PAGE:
February 23, 2012

Occupy Sarasota Sending Anti-War Chalk Messages

I used to evaluate war primarily from an ethical perspective. Am I a pacifist? How can we justify killing civilians as collateral damage in military actions? Now I choose to look at war through an additional lens, that of the Occupy Movement.

I have one friend who says the wars in Iraq and Afghanistan are nothing more than money-laundering operations - a way of moving U.S. tax dollars into the pockets of management and investors in big war contractors, such as Blackwater and Boeing. There are strong arguments for such an extreme statement. On almost every measure, we have not made progress toward our stated goals. For example, we have not made the region any more peaceful; in fact, our continued presence in the region draws out more opposition fighters. We have not built up the infrastructure in any meaningful way; if we had, many Iraqis would be calling for us to stay rather than for us to leave. We have not created more jobs at home; in fact a recent report shows that funding domestic programs creates at least 50% more jobs than military spending. And the total number of weapons of mass destruction that we've found: zero.

On the other hand, we have done two things on a grand scale. The first is to privatize significant portions of our military operations in Iraq and Afghanistan. The second is to spend a lot of taxpayer money. Humongous sums of taxpayer money were successfully moved from the federal government into the profits of large war contractors. Robert Greenwald speaks to this war profiteering hypothesis.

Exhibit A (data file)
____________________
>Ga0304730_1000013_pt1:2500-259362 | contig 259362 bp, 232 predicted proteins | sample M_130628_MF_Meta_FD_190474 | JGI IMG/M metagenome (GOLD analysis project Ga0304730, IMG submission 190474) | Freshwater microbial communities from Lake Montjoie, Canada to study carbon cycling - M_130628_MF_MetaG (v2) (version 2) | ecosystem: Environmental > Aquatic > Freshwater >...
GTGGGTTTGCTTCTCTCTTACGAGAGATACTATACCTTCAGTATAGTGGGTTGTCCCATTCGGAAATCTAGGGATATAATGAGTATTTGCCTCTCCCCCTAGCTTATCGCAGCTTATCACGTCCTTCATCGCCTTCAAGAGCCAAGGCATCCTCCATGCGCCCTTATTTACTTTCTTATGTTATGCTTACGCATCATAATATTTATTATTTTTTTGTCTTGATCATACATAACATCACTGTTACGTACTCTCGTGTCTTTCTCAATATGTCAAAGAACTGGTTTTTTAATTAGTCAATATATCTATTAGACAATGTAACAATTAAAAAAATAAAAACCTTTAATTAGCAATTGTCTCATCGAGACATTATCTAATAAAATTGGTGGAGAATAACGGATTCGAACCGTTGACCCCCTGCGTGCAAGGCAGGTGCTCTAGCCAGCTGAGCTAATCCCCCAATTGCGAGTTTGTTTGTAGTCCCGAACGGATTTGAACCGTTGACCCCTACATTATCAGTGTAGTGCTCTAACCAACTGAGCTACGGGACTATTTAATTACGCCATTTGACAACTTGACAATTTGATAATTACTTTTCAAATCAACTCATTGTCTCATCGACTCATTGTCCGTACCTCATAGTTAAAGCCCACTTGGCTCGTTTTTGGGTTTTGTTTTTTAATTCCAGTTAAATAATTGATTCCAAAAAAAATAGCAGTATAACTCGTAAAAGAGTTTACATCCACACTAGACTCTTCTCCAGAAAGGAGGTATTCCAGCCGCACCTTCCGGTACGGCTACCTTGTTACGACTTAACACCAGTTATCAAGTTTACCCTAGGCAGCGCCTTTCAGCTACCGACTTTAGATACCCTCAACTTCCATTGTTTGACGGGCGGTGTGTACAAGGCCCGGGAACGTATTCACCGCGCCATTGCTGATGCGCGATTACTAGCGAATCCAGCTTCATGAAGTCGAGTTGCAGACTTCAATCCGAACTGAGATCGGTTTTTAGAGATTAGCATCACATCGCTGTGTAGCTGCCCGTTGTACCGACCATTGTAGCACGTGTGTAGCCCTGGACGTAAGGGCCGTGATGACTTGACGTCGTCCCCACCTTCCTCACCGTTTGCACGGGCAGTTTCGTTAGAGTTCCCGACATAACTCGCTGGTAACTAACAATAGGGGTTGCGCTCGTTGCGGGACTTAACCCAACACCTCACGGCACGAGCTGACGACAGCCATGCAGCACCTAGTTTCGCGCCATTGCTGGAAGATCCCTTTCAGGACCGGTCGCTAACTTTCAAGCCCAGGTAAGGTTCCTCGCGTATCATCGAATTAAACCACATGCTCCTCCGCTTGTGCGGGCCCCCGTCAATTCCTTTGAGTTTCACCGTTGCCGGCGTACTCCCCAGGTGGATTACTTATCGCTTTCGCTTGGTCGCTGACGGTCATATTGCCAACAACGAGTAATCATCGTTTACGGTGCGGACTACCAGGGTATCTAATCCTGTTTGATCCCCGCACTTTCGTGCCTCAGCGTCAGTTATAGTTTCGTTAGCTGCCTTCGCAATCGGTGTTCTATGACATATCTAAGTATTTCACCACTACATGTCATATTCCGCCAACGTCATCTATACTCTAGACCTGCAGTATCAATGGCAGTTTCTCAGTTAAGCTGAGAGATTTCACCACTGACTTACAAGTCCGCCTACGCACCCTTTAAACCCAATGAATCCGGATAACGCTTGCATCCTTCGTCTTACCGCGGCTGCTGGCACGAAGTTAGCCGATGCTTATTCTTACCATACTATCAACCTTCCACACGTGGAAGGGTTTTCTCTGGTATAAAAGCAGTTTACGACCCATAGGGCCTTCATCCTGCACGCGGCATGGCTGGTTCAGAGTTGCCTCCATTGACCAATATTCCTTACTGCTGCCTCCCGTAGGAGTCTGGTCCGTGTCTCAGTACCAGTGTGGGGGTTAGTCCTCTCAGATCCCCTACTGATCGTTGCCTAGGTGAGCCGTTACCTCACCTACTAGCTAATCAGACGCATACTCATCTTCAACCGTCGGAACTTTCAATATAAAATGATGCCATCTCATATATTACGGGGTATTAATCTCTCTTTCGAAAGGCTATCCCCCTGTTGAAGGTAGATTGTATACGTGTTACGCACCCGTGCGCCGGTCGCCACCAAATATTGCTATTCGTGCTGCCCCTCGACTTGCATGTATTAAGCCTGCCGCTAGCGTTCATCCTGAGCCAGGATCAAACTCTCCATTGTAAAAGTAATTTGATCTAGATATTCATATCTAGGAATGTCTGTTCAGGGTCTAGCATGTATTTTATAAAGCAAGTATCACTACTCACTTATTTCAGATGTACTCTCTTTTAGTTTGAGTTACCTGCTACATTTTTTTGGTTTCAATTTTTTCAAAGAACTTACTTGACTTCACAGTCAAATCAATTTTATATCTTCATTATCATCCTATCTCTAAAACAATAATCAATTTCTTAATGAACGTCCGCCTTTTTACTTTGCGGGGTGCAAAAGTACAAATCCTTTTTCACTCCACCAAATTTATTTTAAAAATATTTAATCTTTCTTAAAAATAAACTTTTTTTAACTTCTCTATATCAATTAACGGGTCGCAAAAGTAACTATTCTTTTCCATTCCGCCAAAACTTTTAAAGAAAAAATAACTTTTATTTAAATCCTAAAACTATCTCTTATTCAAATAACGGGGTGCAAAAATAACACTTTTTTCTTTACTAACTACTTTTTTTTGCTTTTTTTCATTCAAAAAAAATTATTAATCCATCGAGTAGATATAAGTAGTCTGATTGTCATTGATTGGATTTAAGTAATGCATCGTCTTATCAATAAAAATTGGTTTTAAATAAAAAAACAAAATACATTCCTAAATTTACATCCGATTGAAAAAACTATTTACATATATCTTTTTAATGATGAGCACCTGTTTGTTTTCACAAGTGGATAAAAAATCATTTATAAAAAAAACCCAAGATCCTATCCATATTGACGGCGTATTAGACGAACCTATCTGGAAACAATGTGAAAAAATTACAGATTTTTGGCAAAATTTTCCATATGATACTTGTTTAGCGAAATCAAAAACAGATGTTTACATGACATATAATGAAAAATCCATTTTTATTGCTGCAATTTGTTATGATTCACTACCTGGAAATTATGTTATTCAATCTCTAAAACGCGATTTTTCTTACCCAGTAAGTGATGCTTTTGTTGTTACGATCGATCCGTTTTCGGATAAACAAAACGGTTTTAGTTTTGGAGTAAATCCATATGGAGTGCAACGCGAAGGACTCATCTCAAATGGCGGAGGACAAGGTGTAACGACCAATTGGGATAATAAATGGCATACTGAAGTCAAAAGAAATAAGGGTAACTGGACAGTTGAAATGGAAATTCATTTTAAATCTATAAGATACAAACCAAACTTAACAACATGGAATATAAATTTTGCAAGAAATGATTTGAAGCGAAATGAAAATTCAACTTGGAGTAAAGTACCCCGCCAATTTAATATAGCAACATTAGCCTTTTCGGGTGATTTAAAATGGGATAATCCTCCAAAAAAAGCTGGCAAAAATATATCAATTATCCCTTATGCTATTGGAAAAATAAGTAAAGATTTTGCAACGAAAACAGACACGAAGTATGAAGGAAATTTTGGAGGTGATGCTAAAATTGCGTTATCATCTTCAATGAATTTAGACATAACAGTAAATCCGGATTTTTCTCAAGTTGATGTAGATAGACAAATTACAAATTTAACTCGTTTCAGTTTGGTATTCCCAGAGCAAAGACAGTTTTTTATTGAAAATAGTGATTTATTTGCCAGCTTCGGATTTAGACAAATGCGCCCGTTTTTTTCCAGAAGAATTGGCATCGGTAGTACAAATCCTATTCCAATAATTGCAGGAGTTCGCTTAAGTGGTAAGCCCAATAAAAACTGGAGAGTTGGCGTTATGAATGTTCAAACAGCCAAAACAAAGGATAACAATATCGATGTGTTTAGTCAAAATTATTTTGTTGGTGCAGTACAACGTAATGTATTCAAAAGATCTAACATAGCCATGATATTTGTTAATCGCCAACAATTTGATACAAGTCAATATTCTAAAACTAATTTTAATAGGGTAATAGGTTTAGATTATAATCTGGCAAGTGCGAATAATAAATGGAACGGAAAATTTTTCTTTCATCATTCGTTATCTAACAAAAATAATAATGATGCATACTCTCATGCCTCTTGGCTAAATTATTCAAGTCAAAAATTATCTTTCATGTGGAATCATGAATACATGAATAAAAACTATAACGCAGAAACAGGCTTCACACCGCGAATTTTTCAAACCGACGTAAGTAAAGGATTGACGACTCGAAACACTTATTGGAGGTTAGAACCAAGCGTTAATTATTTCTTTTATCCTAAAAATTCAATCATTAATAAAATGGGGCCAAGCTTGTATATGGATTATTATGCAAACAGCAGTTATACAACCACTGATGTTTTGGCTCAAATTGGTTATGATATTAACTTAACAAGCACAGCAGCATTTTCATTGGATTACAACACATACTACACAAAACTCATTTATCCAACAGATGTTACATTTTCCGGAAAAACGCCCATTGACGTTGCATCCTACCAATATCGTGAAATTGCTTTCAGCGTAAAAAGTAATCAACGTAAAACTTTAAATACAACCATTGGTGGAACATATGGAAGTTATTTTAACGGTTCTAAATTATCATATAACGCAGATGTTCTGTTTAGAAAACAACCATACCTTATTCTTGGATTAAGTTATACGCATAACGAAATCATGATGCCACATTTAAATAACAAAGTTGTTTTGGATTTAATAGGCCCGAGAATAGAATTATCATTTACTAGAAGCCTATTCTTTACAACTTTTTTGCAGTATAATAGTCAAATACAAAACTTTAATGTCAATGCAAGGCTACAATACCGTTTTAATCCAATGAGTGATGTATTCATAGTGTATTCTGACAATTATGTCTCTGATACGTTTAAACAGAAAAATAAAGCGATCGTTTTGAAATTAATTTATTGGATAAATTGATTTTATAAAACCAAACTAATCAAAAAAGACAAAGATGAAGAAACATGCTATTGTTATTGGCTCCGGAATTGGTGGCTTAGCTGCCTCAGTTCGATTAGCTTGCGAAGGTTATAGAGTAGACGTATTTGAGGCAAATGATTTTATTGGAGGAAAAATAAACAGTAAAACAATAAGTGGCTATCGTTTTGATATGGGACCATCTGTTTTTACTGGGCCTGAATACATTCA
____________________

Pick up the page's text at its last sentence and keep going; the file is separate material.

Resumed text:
Occupy Sarasota expressed their anti-war sentiments this weekend. At the weekly Saturday rally, folks drew sidewalk messages in chalk.

On Sunday, several Occupiers did some tabling and talking on the outskirts of the Siesta Key drum circle. The focus was a candle-light vigil to highlight the need for World Peace and against any further military action anywhere. Keeping the candles lit in the wind was problematic, but the Occupy Kite had a dandy time hovering above the picture-perfect sunset amidst the oh-so-danceable drumming.


  1. Hi Diane

    Have you ever read General Smedley D Butler's War is a Racket? He says war is an enterprise that enriches the few at the expense of the many. He wrote it in the thirties and, sadly, not much has changed.

    I saw Jesse Jackson speak in Tampa in the late seventies. At one dramatic moment he asked the audience by show of hands how many people in the audience owned a VCR, nearly all did, he explained that no VCR for sale in America was made in America. That the manufacture and sale of consumer products creates wealth, jobs and the end-purpose is benign. Then he asked how many people in the audience owned a missile (ICBM or Tomahawk?) and, of course, no one did. He went on to explain that all US missiles were made entirely in the US. That very few jobs were created producing arms and their purpose was death and destruction. The point being was production of peaceful, consumer goods employ people and create jobs and the production of arms employs very few people and destroys lives when they are finally used.

  2. Thank you for introducing me to Smedley Butler. Wikipedia says that at the time of his death, he was the most decorated Marine in U.S. history. And yet he was outspoken against U.S. military adventurism. He is quite blunt, equating his 33 years in active military service with being "a high class muscle man for Big Business, for Wall Street and the bankers."